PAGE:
My name is Kim and I’ll be graduating May of 2013 with a BS in Biology and minors in Chemistry and Photography.  I love that I’m able to entangle my passion for photography with the world of biology. Photographing people and wildlife will forever fuel my fascination with animal and human anatomy.  Photography is also my outlet, my means of meditation.  Being behind a lens silences my mind and makes me be present.  It’s important for me to continually challenge myself in becoming a better photographer, and I will always strive to capture emotion and form while representing subjects realistically.

To read more about the Northern Arizona University “Behind the Image: Guest Blogger” project on our blog, please read the introduction on our April 15 post at

  6 Responses to “Behind the Image: NAU Guest Blogger – Kimberly Yip”

  1. Interested to read your thought process for this shot. Wonder why you chose such a shallow depth of field?
    Did you purposely want his toes to be blured? I thought it would have been nice to see his toes in focus to strengthen the lines pointing at the light.

  2. Hi Kim! Well done for making the most of your opportunity in the yoga studio and for breaking the “rules” of exposure to help your visual communication. Though it sounds like it was a challenge – and a step out of your comfort zone – the natural lighting helps convey your message of strength and power. Of course, so does his pose! His position, combined with the symmetrical balance you created through your composition, reinforces a sense of balance, calm, and stability. I’m not a huge fan of the darker line extending from his right hand, as I feel this merge allows the compositional energy to travel outside of the frame on the right as opposed to cleanly and clearly out the front door at the top of the image. That said, I think you’ve done a nice job keeping your composition simple and to the point. Thank you for sharing your work with us, Kim! -Colleen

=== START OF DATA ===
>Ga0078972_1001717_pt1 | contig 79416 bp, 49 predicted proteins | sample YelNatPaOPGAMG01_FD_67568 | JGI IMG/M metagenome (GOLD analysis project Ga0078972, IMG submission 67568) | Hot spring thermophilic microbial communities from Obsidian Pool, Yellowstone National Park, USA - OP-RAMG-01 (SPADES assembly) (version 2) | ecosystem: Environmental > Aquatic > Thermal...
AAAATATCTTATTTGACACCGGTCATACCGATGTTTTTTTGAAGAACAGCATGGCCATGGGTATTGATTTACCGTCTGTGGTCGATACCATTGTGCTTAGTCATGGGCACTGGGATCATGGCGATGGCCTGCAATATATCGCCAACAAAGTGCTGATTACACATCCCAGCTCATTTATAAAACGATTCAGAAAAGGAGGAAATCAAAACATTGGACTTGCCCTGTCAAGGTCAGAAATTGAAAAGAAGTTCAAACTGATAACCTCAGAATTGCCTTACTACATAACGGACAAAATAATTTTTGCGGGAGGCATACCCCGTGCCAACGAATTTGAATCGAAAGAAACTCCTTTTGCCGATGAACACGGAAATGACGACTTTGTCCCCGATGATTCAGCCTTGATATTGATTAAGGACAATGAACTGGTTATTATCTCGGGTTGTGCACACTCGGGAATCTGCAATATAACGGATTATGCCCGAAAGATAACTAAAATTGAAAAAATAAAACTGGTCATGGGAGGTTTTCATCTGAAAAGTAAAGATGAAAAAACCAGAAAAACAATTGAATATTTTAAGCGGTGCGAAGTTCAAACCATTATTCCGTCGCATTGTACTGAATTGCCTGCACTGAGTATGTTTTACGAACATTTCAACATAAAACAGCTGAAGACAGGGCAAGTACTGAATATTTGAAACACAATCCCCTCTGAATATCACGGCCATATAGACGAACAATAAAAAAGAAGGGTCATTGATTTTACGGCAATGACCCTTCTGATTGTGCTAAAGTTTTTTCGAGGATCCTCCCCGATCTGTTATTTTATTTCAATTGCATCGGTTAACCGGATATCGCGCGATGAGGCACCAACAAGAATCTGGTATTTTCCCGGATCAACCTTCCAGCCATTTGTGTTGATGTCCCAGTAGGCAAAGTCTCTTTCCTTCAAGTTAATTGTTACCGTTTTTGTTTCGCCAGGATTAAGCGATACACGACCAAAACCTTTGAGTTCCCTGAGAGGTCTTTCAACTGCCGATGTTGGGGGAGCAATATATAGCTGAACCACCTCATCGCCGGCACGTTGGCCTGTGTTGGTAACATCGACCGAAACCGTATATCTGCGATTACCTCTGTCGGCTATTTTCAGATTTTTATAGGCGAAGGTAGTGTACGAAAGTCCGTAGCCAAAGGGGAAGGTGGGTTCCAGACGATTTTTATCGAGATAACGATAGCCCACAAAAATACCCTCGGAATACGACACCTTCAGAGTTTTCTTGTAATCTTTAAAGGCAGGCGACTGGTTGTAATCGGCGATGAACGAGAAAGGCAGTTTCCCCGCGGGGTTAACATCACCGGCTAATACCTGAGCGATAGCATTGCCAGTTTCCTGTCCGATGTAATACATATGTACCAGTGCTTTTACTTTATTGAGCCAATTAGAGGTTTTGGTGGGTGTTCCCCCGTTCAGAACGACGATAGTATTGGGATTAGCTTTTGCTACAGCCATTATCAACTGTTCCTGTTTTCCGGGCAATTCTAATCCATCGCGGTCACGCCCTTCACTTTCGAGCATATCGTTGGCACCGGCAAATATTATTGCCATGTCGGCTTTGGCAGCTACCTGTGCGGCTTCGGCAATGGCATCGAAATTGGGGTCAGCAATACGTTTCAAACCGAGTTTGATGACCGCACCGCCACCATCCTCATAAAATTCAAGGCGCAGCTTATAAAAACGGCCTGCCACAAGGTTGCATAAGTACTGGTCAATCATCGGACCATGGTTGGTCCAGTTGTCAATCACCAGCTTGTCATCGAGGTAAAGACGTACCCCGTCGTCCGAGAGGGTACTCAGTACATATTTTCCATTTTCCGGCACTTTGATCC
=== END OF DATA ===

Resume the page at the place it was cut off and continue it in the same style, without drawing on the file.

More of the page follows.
3. Well done Kim. I would certainly conclude that your accomplished your stated goal and captured an excellent image. I’m glad you decided against using a flash as I think that would have not only been intrusive to the practice session, I feel it would have made the image appear more contrived.

  4. nice shot under very difficult conditions.. the back lighting provides nice rim light on the shoulders accentuating the musculature and providing a sense of strength. The crop putting Wyatt in the bulls-eye gives us a very nice sense of symmetry but that is offset by the blankets in the lower right corner. I would suggest cropping the bottom although you lose some of the lines provided by the shadow of his body. To me, it makes a stronger image. The shadow, the floor joints, the rug he’s sitting on and his pose are all re-inforcing converging lines leading to the door and the morning sun… if the original has any more room at the top margin that would be a plus… It’s easy for us to critique, but you were shooting under very adverse conditions and pulled a very effective image out of the chaos..

  5. I like the shallow depth of field as it focuses my attention on his back. I am fascinated by the rope tied behind his head and his uneven hands. I am imparted with a sense of yoga taking you into realms of pure light with how you allowed the image to be over exposed in the highlights. Well done.

  6. What a beautiful image this is. It has been said above, but the one thing that offsets me is the blanket in the lower right corner, however I do love the light & shadow that is created from being backlight. The sense of symmetry is also something I see highly of in this photo. The details of his back & the softness of the light make up a beautiful image. Great work, Kim.